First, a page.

DISCUSSION

A party who resists summary judgment has an obligation to show the existence of a genuine factual dispute. Federal Rule of Civil Procedure 56(c) requires a “party asserting that a fact cannot be or is genuinely disputed must support the assertion” by either citing to the record (e.g. depositions, affidavits, or discovery responses), or by showing that the materials cited by the opposing party do not establish a factual dispute. Matsushita, 475 U.S. at 587 (“When the moving party has carried its burden under 56(c), its opponent must do more than simply show that there is some metaphysical doubt as to the material facts"); see also Scott v. Harris, 550 U.S. 372 (2007).

Mapother has provided the signed settlement agreement, a financial report of Blackburn's payments and how they were credited, and affidavits in support of Mapother's argument that it accepted Blackburn's September, 2012 payment and held Blackburn in default for not making his November, 2012 payment. (Docket #21-2, 21-3, 21-4, 21-5, 21-6). In response, Blackburn does not cite to the record or present any evidence to support his claims. Instead, Blackburn argues he "should be awarded the opportunity to present evidence at trial proving he made every reasonable effort to honor the settlement agreement and it was the Defendant that created the impossibility of performance." (Docket #31).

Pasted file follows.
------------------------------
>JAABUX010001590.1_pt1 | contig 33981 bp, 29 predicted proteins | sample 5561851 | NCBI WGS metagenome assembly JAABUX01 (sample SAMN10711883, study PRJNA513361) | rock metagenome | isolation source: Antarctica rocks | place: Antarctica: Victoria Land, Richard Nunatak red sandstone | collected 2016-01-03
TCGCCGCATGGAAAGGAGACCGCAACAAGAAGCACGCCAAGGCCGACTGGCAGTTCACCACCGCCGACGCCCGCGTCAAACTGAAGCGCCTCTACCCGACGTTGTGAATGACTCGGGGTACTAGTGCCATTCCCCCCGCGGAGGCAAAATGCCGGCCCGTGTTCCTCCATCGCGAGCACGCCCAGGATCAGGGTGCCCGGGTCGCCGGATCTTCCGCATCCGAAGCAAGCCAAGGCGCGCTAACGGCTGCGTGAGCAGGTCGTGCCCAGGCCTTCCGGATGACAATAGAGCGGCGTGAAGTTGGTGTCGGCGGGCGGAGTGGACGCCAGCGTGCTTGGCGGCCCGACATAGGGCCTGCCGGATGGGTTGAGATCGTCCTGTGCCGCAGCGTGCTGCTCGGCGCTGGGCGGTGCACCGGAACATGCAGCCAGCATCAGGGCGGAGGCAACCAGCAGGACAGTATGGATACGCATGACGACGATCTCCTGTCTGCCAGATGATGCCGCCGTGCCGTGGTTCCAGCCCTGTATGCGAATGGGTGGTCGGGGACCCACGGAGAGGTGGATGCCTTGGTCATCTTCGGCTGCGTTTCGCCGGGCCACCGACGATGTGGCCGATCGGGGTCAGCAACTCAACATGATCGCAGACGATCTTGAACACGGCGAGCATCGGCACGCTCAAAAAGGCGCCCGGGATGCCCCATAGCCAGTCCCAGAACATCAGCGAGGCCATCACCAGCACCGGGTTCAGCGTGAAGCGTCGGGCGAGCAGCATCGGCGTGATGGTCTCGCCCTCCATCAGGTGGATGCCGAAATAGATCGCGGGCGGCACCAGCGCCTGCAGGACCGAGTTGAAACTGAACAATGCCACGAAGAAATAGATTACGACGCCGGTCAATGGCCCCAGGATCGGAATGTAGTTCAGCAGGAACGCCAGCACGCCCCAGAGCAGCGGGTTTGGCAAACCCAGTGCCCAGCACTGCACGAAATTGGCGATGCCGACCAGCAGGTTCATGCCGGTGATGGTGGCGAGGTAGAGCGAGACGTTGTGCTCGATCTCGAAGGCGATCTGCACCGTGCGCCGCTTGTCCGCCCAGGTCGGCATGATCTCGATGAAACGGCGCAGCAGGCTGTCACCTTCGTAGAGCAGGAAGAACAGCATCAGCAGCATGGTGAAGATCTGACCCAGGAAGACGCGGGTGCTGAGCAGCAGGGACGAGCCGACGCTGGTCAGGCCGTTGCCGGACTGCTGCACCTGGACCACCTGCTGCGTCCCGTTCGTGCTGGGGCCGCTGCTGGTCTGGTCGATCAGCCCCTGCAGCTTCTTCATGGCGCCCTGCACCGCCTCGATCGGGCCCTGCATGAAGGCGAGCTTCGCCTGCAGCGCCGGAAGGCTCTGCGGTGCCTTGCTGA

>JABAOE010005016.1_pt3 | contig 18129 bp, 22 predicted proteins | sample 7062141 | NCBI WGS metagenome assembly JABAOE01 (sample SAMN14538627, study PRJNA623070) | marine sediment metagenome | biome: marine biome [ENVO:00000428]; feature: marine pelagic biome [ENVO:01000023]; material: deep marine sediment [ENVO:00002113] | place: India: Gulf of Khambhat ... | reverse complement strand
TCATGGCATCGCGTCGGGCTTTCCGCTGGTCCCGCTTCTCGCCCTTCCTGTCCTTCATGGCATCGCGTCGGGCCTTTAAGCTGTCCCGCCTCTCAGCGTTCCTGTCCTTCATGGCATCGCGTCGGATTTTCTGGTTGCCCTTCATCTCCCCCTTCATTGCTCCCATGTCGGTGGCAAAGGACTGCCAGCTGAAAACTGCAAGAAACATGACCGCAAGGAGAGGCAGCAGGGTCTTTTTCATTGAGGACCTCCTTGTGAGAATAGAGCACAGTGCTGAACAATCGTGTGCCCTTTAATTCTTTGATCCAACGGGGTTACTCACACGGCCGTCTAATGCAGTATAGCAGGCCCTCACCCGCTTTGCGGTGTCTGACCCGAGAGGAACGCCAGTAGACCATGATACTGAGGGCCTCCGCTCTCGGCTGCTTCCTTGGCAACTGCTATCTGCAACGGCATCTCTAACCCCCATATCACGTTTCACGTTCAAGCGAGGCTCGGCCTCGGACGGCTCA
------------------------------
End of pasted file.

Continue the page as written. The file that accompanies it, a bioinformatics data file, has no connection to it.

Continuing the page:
The Court has several options in addressing how to handle a party who has failed to "properly support an assertion of fact." Fed.R.Civ.P. 56(e). These include giving the responding party an opportunity to provide evidence or granting summary judgment in favor of the moving party. Fed.R.Civ.P. 56(e). The Court previously denied Mapother's motion for summary judgment to allow discovery to conclude. (Docket #26). Mapother claims Blackburn has not taken discovery, (Docket #27), and Blackburn has cited no evidence in support of his position. Accordingly, it is appropriate to grant summary judgment in favor of Mapother.

For the foregoing reasons, Defendant's motion for summary judgment (Docket #27) is GRANTED.